Growing Global RE
The International Energy Agency released its World Energy Outlook for 2012 November 12, predicting that renewable energy will grow into the world’s second largest source of electricity generation by 2015, and will near coal as the primary source by 2035. At the same time, the agency’s forecast depends upon more and larger government subsidies, which totaled $88 billion in 2011 and will need to grow to $4.8 trillion by 2035.
EU ETS Allowance Auctions
The European Commission published a draft regulation November 12 to defer until after 2018 auctions of 900 million emission allowances in an attempt to boost the European Union’s carbon price. The regulation would amend an EU law on the auctioning of carbon allowances so that 400 million currently scheduled to be auctioned next year, 300 million from 2014, and 200 million from 2015 would be back loaded. Instead, the allowances would be auctioned in 2019 and 2020 to participants in the Emissions Trading System.
China, India Reject HFC Reduction Proposal
Major developing countries, including China and India, rejected a proposal to steadily reduce the consumption and production of hydrofluorocarbons last week during the 24th Meeting of Parties to the Montreal Protocol on Substances that Deplete the Ozone Layer. The proposal, which was advanced by the United States, Mexico, and Canada, called for an 85 percent reduction in production and consumption of 21 types HFCs over the next 20 years. India and China argued that the Montreal Protocol is not the appropriate vehicle for dealing with the HFC issue and that it should instead be addressed during U.N. climate change negotiations.
WTO Finds Canadian Green Energy Program Discriminatory
A World Trade Organization dispute panel ruled in favor of Japan and the European Union in their claim that the Canadian Province of Ontario’s green energy program discriminates against foreign suppliers of equipment and components for renewable energy generation facilities. The dispute focused on a provision of the program requiring wind and solar projects to purchase a minimum amount of goods and services that originate in Ontario. China announced November 5 that it will launch complaints against particular EU member states for measures believed to be similarly discriminatory.
NW Climate Policies Urged
The governors of California, Oregon, and Washington, as well as British Columbia’s Premier, called November 14 for climate policies and programs that consider the cost of carbon. The group released a joint written statement during the GreenBuild 2012 Conference in San Francisco, pointing to California’s economy-wide GHG cap and trade program and British Columbia’s carbon tax as tools that help to price energy resources accurately and move governments toward a clean energy infrastructure. The four governments formed the Pacific Coast Collaborative in 2008 to share ideas and work together to address issues impacting the region.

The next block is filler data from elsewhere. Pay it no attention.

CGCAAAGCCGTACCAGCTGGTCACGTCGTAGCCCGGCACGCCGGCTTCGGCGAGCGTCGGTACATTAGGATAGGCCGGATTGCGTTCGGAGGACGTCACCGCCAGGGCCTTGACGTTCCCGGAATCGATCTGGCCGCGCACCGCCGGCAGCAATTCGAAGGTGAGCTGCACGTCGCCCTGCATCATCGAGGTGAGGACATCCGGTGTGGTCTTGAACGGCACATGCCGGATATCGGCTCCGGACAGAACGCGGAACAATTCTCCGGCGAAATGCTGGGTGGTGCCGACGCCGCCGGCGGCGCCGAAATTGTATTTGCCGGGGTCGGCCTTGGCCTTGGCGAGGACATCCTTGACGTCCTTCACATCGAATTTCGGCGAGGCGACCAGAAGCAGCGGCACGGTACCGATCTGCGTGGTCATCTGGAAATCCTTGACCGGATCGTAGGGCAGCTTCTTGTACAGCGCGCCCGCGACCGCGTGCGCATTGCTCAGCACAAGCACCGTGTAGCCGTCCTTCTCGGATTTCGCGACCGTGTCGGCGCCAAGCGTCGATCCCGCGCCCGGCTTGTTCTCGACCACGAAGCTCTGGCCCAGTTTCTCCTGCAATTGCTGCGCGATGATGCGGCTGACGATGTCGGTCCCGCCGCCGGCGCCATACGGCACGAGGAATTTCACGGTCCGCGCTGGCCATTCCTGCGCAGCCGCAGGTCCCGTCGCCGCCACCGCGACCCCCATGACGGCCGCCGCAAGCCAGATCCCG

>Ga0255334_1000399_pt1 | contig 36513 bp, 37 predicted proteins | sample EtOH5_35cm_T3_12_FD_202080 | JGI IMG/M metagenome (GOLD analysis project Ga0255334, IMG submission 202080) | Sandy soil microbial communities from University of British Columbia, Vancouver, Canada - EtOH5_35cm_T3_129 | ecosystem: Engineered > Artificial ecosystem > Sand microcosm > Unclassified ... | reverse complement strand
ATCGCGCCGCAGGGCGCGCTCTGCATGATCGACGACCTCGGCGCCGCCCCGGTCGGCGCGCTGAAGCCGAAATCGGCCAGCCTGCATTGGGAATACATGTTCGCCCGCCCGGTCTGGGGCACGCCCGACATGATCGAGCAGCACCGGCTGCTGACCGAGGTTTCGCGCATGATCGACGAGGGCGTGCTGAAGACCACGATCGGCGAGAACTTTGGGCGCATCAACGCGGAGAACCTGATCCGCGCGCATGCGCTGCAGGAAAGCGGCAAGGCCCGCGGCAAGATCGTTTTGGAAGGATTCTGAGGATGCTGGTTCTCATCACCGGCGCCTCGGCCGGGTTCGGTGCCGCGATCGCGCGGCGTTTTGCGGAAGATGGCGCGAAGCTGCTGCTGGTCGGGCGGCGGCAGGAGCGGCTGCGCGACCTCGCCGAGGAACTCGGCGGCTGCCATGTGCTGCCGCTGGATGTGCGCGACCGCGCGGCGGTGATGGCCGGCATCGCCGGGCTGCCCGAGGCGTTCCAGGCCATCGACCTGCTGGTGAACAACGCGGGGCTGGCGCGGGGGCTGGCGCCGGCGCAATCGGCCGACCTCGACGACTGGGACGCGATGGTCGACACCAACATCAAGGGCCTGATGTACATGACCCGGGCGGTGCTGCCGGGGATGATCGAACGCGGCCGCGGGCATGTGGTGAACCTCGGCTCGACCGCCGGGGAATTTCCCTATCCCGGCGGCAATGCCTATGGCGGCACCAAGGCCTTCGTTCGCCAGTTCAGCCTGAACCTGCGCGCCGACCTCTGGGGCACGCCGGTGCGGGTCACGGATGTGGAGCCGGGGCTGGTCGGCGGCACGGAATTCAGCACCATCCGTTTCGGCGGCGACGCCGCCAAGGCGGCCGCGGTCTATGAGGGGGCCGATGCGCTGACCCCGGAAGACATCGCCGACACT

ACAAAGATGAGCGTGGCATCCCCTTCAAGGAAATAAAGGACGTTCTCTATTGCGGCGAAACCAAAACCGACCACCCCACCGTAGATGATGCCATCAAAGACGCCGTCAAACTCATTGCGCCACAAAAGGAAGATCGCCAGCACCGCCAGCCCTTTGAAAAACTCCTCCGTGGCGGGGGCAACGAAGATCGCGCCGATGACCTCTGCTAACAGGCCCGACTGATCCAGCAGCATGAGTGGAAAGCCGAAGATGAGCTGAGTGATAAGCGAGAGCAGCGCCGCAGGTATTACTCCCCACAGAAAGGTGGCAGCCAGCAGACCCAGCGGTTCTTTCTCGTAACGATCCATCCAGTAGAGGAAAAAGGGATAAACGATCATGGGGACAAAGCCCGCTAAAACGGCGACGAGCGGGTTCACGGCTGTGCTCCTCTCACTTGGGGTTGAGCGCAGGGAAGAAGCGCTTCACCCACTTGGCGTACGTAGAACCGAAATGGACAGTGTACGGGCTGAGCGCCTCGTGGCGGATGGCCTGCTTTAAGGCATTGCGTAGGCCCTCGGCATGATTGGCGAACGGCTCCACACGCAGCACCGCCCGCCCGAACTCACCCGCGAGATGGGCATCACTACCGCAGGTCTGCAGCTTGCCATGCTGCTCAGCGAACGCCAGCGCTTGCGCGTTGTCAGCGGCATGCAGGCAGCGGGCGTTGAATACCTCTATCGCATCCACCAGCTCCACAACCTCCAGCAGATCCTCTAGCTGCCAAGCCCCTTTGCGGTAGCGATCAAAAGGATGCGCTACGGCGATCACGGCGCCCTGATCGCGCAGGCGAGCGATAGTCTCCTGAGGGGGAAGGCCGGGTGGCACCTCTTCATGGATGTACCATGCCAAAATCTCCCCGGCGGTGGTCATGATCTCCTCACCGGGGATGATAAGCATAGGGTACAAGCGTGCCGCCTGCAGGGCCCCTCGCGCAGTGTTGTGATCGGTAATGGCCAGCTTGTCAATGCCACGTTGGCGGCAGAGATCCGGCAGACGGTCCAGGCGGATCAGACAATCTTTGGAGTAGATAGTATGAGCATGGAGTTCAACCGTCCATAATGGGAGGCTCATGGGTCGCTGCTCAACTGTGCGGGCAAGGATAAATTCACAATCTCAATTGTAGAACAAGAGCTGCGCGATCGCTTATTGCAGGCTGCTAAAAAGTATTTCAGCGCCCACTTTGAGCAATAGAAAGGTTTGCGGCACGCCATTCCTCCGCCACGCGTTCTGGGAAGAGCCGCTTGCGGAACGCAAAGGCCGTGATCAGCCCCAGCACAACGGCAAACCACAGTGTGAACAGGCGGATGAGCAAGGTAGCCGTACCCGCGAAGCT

Shifting Away from LEED
Turner Construction Company released a report November 8 concluding that companies are less likely to use the U.S. Green Building Council’s Leadership in Energy and Environmental Design rating system now than in recent years. The report, Green Building Market Barometer 2012, surveyed 718 executives from architecture and engineering firms, construction companies, real estate consultant groups, developers, and others and found that the move may be as a result of companies becoming more knowledgeable about green buildings over the past four years, and thus using their own rating systems.
Coal-Fired Plant Closures
The Union of Concerned Scientists released a report November 13 finding that as many as 353 additional coal-fired power plants in 31 states should be considered for closure as they become costlier to operate under new pollution control requirements. The study, Ripe for Retirement: The Case for Closing America’s Costliest Coal Plants, concludes that the potential retirements would be in addition to 288 coal-fired plants that are already slated for closure.
Electric Grid Vulnerable to Terrorism
The National Academy of Sciences released a study November 14 finding that the U.S. electric grid is vulnerable to terrorist attacks that could cause more damage to the system than horrific natural disasters, blacking out large regions of the country for weeks or months at a time and costing billions of dollars. The Department of Homeland Security, which sponsored the report, classified the 2007 report, and the National Research Council was finally able to clear the report for public release after making a formal request for an updated security clearance.
$4.5 Billion BP Criminal Settlement
In a November 15 plea agreement with the Justice Department and the Securities and Exchange Commission, BP will pay $4 billion in penalties, including $1.256 billion in criminal fines, over five years, plus $525 million in claims to the commission over three years. The company announced that it will plead guilty to 11 felony counts related to the deaths of 11 workers on the Deepwater Horizon that exploded in the Gulf of Mexico April 20, 2010, spilling nearly 5 million barrels of oil. The company will also plead guilty to a felony charge of obstruction of Congress, a misdemeanor charge of violating the Migratory Bird Treaty Act, and a misdemeanor charge of violating the Clean Water Act.©1994-2014 Mintz, Levin, Cohn, Ferris, Glovsky and Popeo, P.C. All Rights Reserved.